A team of engineers led by Tufts University has created smart medical thread using embedded sensors to monitor, collect, and wirelessly transmit patient data in real time. This new development in thread-based diagnostic devices (TDDs) will serve to continuously monitor patients’ health status, diagnose, and treat diseases.
In the past few years, with the help of sensor miniaturization, there has been a surge of developments in implantable diagnostic devices (IDDs) and smart wearable systems (SWSs) paving the way for a progressively changing landscape in health care. The cost for microfabrication of traditional IDD materials, such as polymide and parylene, can be high due to the need for special processing and clean room access. In contrast, cotton and synthetic thread is a readily available low-cost commodity that is both flexible and biocompatible.
The ability to suture a thread-based diagnostic device intimately in a tissue or organ environment in three dimensions adds a unique feature that is not available with other flexible diagnostic platforms. We think thread-based devices could potentially be used as smart sutures for surgical implants, smart bandages to monitor wound healing, or integrated with textile or fabric as personalized health monitors and point-of-care diagnostics.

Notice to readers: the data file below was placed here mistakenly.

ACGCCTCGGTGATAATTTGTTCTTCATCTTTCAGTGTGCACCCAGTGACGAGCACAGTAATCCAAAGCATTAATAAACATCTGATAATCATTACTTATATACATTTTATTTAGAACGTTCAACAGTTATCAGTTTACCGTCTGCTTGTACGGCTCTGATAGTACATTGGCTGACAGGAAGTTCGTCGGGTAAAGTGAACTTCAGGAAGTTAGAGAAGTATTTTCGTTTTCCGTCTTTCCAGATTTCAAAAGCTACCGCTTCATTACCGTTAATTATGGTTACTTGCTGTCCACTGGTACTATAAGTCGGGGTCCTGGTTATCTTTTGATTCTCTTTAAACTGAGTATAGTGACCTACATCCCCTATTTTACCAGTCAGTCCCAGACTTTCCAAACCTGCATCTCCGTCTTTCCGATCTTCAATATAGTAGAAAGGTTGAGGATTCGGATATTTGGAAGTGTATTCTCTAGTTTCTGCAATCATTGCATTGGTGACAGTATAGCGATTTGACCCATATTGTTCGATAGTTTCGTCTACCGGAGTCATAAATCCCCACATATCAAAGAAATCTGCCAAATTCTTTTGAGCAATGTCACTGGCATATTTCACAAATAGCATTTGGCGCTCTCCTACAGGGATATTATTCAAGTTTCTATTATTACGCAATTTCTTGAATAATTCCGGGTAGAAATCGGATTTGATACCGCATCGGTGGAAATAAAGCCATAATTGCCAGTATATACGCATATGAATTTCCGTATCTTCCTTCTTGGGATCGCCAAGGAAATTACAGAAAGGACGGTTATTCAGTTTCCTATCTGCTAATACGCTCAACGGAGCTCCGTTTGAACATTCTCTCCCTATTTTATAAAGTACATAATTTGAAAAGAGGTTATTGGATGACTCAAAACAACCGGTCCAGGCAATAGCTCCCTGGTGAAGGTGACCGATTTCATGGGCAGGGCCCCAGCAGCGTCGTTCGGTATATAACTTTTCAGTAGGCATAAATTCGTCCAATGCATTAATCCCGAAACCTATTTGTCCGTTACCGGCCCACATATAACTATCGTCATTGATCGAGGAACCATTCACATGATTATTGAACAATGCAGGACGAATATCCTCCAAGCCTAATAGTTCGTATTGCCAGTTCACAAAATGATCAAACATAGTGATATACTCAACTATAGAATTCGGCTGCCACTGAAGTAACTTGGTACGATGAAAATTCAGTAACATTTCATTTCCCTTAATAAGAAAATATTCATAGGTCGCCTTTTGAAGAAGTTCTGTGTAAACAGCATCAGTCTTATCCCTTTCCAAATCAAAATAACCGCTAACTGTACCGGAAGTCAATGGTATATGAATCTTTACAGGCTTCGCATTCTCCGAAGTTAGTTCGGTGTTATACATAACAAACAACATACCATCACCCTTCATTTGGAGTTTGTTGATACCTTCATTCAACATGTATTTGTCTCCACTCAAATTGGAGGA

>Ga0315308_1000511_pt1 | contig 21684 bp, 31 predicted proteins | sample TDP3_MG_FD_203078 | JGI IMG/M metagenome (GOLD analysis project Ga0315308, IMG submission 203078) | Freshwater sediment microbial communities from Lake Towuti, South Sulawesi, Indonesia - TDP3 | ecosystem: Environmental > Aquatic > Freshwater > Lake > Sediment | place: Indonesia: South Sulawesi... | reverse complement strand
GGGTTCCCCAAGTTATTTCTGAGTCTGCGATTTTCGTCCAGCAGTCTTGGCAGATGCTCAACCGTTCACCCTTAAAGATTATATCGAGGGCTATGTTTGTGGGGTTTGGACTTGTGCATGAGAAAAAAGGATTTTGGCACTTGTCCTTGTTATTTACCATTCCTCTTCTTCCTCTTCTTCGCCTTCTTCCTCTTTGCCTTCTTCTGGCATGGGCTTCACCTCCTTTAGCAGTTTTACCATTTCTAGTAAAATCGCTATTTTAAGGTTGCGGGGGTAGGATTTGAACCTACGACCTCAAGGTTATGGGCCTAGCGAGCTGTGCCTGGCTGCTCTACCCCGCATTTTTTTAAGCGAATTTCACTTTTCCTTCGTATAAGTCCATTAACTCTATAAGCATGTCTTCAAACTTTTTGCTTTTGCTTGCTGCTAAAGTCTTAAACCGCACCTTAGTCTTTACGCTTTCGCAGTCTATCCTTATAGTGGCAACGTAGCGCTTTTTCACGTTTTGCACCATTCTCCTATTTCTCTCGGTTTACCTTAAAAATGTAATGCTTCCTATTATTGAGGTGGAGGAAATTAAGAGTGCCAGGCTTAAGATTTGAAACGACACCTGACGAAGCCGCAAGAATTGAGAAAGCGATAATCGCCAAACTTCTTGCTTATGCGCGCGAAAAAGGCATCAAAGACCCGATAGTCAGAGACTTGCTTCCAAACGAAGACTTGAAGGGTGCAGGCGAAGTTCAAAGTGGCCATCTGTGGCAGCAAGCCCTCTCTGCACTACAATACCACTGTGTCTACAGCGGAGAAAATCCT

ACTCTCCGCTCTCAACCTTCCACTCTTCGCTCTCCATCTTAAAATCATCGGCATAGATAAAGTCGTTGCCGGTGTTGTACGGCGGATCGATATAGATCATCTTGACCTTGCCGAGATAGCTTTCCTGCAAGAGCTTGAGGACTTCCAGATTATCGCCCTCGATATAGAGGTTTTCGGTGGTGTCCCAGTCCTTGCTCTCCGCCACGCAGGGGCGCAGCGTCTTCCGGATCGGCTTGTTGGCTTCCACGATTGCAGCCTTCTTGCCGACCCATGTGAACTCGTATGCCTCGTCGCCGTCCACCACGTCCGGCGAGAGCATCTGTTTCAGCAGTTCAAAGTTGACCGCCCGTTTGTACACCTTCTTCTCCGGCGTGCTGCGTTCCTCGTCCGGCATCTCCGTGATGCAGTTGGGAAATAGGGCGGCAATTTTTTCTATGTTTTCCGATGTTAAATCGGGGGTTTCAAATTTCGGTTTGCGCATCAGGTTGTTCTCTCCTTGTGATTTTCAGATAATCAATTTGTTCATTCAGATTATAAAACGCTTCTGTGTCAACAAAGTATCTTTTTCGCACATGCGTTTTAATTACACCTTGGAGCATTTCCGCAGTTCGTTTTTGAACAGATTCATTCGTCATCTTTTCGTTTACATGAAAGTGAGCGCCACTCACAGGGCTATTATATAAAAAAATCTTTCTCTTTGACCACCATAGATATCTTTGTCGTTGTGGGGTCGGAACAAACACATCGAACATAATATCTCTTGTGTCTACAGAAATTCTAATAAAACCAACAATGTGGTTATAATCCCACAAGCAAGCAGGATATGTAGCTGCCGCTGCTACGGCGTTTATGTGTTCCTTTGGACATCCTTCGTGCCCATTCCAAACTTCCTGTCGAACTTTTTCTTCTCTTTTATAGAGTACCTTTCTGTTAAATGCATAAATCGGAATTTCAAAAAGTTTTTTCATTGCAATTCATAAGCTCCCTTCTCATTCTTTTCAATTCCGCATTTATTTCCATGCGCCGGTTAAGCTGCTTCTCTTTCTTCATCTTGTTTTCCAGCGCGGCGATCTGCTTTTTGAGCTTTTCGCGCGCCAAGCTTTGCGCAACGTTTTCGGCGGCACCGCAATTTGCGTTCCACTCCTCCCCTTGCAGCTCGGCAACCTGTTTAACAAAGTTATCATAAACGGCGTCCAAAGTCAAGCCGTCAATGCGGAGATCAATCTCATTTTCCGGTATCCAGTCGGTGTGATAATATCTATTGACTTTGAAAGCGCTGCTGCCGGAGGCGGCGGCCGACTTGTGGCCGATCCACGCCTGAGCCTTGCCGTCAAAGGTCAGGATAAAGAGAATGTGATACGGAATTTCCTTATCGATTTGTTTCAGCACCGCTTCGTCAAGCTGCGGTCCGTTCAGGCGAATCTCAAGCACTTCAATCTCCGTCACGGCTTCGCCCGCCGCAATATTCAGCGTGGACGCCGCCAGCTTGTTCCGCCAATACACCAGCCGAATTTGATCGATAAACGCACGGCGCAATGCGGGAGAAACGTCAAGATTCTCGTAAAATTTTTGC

The thread is fabricated from nanomaterials to perform electrochemical sensing. It employs nanoscale sensors, electronics, and microfluidics that when sutured into tissue will operate as a diagnostic tool. The smart thread sensors collect data measurements including pressure, stress, strain, temperature, pH, and glucose levels. These data points are wirelessly transmitted to a computer or mobile device and can help to determine if a wound is healing correctly or if infection may be present enabling prompt diagnosis and treatment.
Potential applications for the smart thread will include surgical implants and smart bandages. There is also potential for future integrations with other electronic components, including but not limited to capacitors, diodes, or transistors. Furthermore, the team intends to expand diagnostics capabilities for proteins, DNA, and biomarkers. The paper, A toolkit of thread-based microfluidics, sensors, and electronics for 3D tissue embedding for medical diagnostics, was recently published in the July 18th edition of Microsystems & Nanoengineering journal. To view the full paper click here.